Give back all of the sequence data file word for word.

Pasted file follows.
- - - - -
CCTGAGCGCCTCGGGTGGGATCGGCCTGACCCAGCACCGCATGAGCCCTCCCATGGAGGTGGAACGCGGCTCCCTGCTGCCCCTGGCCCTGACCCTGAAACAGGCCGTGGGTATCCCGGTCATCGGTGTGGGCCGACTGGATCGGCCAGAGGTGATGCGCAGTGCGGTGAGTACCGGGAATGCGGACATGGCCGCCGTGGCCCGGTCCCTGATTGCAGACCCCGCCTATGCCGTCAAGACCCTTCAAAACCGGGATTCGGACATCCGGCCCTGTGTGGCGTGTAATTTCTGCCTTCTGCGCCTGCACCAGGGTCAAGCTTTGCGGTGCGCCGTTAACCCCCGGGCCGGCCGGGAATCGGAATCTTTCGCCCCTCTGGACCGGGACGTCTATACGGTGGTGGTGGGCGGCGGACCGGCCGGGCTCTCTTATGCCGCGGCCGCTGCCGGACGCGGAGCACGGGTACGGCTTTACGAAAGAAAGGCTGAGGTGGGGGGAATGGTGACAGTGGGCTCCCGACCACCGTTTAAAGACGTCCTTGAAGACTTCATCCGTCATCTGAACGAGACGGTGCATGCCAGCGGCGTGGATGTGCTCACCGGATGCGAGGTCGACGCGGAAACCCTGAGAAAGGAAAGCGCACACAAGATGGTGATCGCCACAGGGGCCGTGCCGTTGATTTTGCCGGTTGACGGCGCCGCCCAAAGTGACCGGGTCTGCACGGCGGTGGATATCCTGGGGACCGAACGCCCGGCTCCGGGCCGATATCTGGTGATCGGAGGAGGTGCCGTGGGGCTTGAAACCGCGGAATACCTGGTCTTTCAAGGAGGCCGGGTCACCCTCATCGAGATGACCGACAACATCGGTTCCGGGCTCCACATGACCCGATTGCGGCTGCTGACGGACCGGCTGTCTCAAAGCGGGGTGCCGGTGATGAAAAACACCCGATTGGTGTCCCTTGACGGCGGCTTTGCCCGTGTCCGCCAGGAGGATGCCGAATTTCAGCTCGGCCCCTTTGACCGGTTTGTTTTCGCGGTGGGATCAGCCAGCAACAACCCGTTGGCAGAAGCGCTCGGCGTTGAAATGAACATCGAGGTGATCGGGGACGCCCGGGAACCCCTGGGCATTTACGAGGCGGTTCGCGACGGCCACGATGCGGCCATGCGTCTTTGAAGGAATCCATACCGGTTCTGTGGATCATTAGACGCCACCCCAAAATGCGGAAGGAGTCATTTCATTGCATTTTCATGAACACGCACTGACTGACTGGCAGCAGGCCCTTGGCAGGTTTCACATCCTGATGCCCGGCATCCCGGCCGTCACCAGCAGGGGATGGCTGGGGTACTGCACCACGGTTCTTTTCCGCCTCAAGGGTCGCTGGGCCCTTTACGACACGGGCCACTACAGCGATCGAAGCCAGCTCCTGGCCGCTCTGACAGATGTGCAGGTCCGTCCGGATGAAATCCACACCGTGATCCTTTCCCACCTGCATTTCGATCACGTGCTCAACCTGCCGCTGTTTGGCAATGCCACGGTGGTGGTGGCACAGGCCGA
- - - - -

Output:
CCTGAGCGCCTCGGGTGGGATCGGCCTGACCCAGCACCGCATGAGCCCTCCCATGGAGGTGGAACGCGGCTCCCTGCTGCCCCTGGCCCTGACCCTGAAACAGGCCGTGGGTATCCCGGTCATCGGTGTGGGCCGACTGGATCGGCCAGAGGTGATGCGCAGTGCGGTGAGTACCGGGAATGCGGACATGGCCGCCGTGGCCCGGTCCCTGATTGCAGACCCCGCCTATGCCGTCAAGACCCTTCAAAACCGGGATTCGGACATCCGGCCCTGTGTGGCGTGTAATTTCTGCCTTCTGCGCCTGCACCAGGGTCAAGCTTTGCGGTGCGCCGTTAACCCCCGGGCCGGCCGGGAATCGGAATCTTTCGCCCCTCTGGACCGGGACGTCTATACGGTGGTGGTGGGCGGCGGACCGGCCGGGCTCTCTTATGCCGCGGCCGCTGCCGGACGCGGAGCACGGGTACGGCTTTACGAAAGAAAGGCTGAGGTGGGGGGAATGGTGACAGTGGGCTCCCGACCACCGTTTAAAGACGTCCTTGAAGACTTCATCCGTCATCTGAACGAGACGGTGCATGCCAGCGGCGTGGATGTGCTCACCGGATGCGAGGTCGACGCGGAAACCCTGAGAAAGGAAAGCGCACACAAGATGGTGATCGCCACAGGGGCCGTGCCGTTGATTTTGCCGGTTGACGGCGCCGCCCAAAGTGACCGGGTCTGCACGGCGGTGGATATCCTGGGGACCGAACGCCCGGCTCCGGGCCGATATCTGGTGATCGGAGGAGGTGCCGTGGGGCTTGAAACCGCGGAATACCTGGTCTTTCAAGGAGGCCGGGTCACCCTCATCGAGATGACCGACAACATCGGTTCCGGGCTCCACATGACCCGATTGCGGCTGCTGACGGACCGGCTGTCTCAAAGCGGGGTGCCGGTGATGAAAAACACCCGATTGGTGTCCCTTGACGGCGGCTTTGCCCGTGTCCGCCAGGAGGATGCCGAATTTCAGCTCGGCCCCTTTGACCGGTTTGTTTTCGCGGTGGGATCAGCCAGCAACAACCCGTTGGCAGAAGCGCTCGGCGTTGAAATGAACATCGAGGTGATCGGGGACGCCCGGGAACCCCTGGGCATTTACGAGGCGGTTCGCGACGGCCACGATGCGGCCATGCGTCTTTGAAGGAATCCATACCGGTTCTGTGGATCATTAGACGCCACCCCAAAATGCGGAAGGAGTCATTTCATTGCATTTTCATGAACACGCACTGACTGACTGGCAGCAGGCCCTTGGCAGGTTTCACATCCTGATGCCCGGCATCCCGGCCGTCACCAGCAGGGGATGGCTGGGGTACTGCACCACGGTTCTTTTCCGCCTCAAGGGTCGCTGGGCCCTTTACGACACGGGCCACTACAGCGATCGAAGCCAGCTCCTGGCCGCTCTGACAGATGTGCAGGTCCGTCCGGATGAAATCCACACCGTGATCCTTTCCCACCTGCATTTCGATCACGTGCTCAACCTGCCGCTGTTTGGCAATGCCACGGTGGTGGTGGCACAGGCCGA